Today is the anniversary of the Battle of Chattanooga in 1863 (Nov 22) when Cork born Major General Patrick Cleburne kept a cool head and saved the Confederates. 

Americans often mention and honor those who died serving the nation on celebratory days such as Memorial Day and elsewhere on this site you'll find an excellent article on the Irish/Irish-American recipients of the Medal of Honor. 

However, there's one group of Americans who did not die serving the United States of America who we also honor this day. Memorial Day is also for those Americans who died fighting for the Confederate States of America during the Civil War, although it took a good few years for everyone to agree on that.

Of course, among those Americans who died fighting for the Confederacy was a large contingent of Irishmen. At the moment I'm reading Green, Blue and Grey, which is about the Irish involvement in the war and I have to admit I'm surprised by how many predominantly Irish units there were in the southern army.

I'd never really considered how many Irishmen had made their way to places like Birmingham, AL or Nashville, TN before 1860 or that so many New Orleans Irish had joined the Confederate cause. Although I had a vague idea that Irish units faced each other at Fredericksburg, the book's author points to numerous other battles where Irishmen were opposite each other.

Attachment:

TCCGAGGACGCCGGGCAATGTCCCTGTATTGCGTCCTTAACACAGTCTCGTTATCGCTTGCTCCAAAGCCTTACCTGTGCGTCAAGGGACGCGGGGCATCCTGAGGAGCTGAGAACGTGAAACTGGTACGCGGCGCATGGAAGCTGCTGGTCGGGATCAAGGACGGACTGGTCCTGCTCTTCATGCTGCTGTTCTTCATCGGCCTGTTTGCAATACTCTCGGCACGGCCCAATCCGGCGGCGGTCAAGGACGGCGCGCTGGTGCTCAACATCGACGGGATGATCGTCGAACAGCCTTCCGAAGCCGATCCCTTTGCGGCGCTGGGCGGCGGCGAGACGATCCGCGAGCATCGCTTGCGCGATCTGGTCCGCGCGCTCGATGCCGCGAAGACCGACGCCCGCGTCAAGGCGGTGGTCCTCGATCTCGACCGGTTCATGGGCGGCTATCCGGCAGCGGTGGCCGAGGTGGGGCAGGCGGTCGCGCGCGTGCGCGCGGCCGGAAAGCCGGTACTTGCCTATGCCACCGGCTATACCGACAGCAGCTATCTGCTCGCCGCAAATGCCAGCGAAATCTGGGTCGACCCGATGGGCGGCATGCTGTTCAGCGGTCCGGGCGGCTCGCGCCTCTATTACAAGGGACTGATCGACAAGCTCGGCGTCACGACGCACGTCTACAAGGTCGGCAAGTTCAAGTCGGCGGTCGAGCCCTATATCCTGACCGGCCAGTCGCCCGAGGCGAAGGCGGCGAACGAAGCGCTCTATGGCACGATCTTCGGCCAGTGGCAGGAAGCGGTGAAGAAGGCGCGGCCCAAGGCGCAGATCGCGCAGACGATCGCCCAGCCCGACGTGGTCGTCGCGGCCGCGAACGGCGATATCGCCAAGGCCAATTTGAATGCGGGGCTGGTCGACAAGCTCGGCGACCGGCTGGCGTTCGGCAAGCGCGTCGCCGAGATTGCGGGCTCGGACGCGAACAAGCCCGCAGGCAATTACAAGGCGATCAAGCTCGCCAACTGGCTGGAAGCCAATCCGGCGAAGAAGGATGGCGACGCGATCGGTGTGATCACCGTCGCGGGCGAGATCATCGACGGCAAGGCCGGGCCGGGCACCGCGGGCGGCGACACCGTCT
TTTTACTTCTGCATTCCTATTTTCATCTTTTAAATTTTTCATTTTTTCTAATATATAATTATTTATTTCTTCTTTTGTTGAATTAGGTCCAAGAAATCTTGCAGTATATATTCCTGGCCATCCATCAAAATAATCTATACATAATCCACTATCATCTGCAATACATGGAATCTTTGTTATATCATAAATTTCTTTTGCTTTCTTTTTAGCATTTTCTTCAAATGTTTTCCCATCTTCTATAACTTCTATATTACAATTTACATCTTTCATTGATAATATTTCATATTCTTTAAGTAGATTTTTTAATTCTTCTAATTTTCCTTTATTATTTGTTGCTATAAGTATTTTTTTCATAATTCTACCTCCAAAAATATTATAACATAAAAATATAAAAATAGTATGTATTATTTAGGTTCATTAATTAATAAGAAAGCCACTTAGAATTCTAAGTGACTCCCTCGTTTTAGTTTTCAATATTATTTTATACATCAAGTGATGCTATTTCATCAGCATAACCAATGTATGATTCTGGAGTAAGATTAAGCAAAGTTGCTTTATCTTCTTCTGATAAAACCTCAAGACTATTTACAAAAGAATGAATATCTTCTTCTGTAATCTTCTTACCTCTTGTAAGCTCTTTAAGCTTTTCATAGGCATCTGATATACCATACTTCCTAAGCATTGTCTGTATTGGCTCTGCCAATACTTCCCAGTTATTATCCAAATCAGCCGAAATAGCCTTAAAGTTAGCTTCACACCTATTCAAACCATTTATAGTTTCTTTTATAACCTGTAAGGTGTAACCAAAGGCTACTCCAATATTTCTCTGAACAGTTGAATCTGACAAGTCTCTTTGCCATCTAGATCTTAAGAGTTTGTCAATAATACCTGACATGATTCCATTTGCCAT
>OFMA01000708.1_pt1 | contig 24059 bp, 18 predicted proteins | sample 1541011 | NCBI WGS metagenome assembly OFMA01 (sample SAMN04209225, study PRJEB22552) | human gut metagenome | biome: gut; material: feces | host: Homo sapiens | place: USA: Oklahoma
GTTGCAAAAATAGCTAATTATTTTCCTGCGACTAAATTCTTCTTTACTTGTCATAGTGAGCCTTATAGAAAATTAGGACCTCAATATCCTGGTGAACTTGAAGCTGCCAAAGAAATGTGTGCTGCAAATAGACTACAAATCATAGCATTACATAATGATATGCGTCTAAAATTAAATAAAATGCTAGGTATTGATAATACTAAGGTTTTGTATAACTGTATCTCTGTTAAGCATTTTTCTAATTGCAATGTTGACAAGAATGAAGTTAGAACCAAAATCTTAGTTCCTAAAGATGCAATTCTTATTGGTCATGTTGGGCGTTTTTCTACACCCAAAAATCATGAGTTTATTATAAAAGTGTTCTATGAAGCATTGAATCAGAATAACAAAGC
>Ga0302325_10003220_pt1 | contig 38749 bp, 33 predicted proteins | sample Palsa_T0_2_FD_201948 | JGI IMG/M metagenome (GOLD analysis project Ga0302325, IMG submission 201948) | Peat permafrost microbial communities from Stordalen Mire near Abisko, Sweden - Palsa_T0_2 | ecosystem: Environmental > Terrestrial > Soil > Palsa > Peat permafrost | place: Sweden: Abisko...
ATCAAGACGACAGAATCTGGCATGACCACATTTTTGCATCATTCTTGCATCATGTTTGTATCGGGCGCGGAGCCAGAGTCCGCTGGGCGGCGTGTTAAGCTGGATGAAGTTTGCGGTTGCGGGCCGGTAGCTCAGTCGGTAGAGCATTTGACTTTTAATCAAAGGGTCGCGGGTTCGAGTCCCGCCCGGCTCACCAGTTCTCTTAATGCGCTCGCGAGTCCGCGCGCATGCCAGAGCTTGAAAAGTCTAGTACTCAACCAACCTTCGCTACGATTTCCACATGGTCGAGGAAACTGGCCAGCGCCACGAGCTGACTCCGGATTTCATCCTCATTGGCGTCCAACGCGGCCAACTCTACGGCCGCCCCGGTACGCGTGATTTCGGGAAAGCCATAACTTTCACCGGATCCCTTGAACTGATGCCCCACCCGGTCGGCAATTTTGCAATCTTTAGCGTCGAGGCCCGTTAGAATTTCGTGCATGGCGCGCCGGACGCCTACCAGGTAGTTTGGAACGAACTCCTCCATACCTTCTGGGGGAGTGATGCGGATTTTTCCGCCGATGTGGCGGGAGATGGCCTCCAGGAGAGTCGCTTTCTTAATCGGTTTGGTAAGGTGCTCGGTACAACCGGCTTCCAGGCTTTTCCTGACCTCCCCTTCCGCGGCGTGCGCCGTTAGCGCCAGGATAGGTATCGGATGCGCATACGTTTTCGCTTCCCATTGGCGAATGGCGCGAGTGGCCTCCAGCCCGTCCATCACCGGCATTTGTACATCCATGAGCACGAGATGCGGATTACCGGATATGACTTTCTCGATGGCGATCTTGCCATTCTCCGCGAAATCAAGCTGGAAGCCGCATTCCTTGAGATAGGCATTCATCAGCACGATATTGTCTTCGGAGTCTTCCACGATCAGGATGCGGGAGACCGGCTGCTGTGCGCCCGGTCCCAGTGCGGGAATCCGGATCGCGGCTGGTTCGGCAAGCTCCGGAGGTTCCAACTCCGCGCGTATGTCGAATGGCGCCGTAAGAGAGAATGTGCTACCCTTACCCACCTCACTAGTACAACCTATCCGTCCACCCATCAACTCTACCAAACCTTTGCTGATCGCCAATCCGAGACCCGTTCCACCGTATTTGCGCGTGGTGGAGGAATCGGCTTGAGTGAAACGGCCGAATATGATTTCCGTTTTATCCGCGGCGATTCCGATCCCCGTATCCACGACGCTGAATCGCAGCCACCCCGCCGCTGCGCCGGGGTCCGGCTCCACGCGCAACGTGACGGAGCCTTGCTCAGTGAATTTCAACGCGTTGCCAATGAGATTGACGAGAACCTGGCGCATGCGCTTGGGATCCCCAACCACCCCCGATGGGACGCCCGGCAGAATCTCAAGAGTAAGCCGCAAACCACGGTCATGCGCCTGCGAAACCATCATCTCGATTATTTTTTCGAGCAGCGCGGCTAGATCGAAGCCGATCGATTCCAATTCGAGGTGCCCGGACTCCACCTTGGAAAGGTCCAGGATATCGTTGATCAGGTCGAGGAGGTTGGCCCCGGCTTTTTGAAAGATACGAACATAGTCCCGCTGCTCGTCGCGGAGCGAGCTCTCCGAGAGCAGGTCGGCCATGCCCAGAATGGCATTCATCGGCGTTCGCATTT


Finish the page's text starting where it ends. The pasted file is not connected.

Patrick Cleburne was one of two foreign-born Major Generals in the Confederate Army. Cleburne was from Cork and was a senior partner in an Arkansas law firm when the war started. Cleburne joined as a private, was elected Captain and was soon a General. His cool head saved the Confederates at the battle of Chattanooga in November of 1863. Cleburne was killed at the Battle of Franklin, TN in 1864.

To my shame, I have to admit I had only a vague idea about the Davis Guards before I read this book. The Davis Guards - named for CSA President Jefferson Davis - were 47 men, all Irish, who prevented a Union flotilla carrying 5,000 men from entering Texas via the Sabine River.

The Davis Guards were led by Dick Dowling from Tuam in Galway and his foresight and planning saw off the flotilla, forcing its retreat. The Davis Guards were "the only Confederate unit to be awarded a medal of honor during the war by the Confederate government."

* Originally published in 2010.